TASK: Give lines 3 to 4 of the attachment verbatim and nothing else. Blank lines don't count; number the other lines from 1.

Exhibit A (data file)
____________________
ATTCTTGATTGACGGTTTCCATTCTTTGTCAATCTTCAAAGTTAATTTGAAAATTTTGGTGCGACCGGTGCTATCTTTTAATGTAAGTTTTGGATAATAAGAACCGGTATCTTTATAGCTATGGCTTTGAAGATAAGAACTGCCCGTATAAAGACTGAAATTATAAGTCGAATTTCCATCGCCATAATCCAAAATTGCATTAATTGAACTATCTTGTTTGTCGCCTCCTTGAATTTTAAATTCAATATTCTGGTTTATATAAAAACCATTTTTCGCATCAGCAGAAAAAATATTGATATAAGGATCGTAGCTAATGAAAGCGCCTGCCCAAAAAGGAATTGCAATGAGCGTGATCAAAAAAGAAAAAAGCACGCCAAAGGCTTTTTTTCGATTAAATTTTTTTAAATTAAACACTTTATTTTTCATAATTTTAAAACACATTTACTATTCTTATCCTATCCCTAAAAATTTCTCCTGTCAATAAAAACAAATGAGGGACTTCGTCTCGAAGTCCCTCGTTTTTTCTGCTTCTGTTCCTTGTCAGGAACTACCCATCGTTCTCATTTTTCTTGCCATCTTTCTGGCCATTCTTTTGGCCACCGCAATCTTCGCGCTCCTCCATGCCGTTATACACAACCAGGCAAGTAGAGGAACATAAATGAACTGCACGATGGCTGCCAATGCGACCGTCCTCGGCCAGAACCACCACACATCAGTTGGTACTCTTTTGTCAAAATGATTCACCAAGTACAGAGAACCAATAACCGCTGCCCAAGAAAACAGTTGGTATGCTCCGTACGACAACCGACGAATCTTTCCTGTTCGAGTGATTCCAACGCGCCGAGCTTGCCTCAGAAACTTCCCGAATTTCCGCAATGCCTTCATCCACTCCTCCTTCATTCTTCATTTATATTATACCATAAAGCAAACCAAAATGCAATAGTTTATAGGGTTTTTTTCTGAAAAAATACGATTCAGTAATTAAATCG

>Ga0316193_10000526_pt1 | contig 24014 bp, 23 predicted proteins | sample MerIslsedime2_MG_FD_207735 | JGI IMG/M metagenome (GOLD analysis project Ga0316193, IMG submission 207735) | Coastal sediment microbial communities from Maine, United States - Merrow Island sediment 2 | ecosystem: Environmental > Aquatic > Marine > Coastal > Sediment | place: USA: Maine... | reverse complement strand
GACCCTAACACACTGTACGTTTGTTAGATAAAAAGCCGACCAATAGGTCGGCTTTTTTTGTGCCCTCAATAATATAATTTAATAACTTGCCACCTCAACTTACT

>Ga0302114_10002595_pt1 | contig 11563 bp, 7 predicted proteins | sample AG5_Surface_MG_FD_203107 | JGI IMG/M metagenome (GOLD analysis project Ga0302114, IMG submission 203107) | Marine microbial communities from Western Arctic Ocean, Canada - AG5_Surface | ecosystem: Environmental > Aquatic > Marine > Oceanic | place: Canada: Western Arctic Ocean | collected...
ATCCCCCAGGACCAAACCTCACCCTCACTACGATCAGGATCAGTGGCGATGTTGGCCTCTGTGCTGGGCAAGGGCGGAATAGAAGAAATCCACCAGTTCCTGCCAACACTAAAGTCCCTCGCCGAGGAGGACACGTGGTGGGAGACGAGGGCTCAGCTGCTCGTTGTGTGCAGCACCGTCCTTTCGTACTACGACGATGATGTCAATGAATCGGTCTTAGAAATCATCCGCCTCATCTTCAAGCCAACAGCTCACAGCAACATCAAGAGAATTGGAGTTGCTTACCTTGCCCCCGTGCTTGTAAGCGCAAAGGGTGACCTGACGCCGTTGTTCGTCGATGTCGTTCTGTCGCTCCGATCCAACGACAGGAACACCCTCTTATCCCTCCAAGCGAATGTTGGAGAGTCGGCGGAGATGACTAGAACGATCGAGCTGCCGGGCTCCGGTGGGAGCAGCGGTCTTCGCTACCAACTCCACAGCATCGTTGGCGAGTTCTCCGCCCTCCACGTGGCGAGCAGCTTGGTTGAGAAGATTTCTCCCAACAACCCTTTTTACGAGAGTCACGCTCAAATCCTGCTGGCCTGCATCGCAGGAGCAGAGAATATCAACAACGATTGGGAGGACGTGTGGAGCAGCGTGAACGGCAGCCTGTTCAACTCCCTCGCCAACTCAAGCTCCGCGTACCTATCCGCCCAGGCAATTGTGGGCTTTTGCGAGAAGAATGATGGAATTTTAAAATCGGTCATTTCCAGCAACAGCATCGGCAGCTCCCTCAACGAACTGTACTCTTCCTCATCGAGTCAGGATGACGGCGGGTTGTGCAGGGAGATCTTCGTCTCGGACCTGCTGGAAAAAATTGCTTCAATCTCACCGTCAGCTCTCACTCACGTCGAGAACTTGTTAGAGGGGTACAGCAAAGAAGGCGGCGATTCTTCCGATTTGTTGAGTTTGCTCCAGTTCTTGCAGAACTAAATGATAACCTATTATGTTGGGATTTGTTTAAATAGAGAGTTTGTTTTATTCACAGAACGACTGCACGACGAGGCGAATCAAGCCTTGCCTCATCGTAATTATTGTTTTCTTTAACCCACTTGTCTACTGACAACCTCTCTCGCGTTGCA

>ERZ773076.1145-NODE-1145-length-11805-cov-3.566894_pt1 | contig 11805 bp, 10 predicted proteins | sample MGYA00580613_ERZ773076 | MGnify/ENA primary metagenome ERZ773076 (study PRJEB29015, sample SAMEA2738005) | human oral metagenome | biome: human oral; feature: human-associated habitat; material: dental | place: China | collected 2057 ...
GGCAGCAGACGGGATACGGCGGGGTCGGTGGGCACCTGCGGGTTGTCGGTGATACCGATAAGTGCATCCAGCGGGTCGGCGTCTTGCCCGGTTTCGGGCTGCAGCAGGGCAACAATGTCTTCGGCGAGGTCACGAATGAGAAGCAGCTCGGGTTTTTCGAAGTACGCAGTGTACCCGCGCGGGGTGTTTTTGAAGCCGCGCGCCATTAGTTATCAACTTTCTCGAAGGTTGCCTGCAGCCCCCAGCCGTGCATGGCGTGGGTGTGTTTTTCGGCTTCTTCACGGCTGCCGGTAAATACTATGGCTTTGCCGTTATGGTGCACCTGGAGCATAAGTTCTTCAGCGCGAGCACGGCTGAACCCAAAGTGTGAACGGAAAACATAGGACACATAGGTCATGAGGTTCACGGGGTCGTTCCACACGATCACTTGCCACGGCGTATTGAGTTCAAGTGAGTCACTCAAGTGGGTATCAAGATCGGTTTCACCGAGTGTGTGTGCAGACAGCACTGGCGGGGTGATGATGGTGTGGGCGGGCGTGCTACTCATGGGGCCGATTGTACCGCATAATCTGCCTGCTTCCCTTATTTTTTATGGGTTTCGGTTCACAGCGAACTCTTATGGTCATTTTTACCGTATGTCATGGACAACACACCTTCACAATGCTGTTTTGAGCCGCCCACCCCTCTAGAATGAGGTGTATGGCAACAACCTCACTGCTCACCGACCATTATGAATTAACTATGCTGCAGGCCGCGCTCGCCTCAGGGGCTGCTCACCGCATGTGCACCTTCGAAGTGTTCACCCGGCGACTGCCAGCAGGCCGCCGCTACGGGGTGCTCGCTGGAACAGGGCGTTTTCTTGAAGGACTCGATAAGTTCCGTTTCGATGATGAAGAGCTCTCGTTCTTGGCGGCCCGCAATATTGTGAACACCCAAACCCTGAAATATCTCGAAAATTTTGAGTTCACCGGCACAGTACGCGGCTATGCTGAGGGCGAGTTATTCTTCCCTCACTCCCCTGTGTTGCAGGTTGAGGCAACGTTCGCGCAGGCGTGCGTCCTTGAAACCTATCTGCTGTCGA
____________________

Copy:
GACCCTAACACACTGTACGTTTGTTAGATAAAAAGCCGACCAATAGGTCGGCTTTTTTTGTGCCCTCAATAATATAATTTAATAACTTGCCACCTCAACTTACT

>Ga0302114_10002595_pt1 | contig 11563 bp, 7 predicted proteins | sample AG5_Surface_MG_FD_203107 | JGI IMG/M metagenome (GOLD analysis project Ga0302114, IMG submission 203107) | Marine microbial communities from Western Arctic Ocean, Canada - AG5_Surface | ecosystem: Environmental > Aquatic > Marine > Oceanic | place: Canada: Western Arctic Ocean | collected...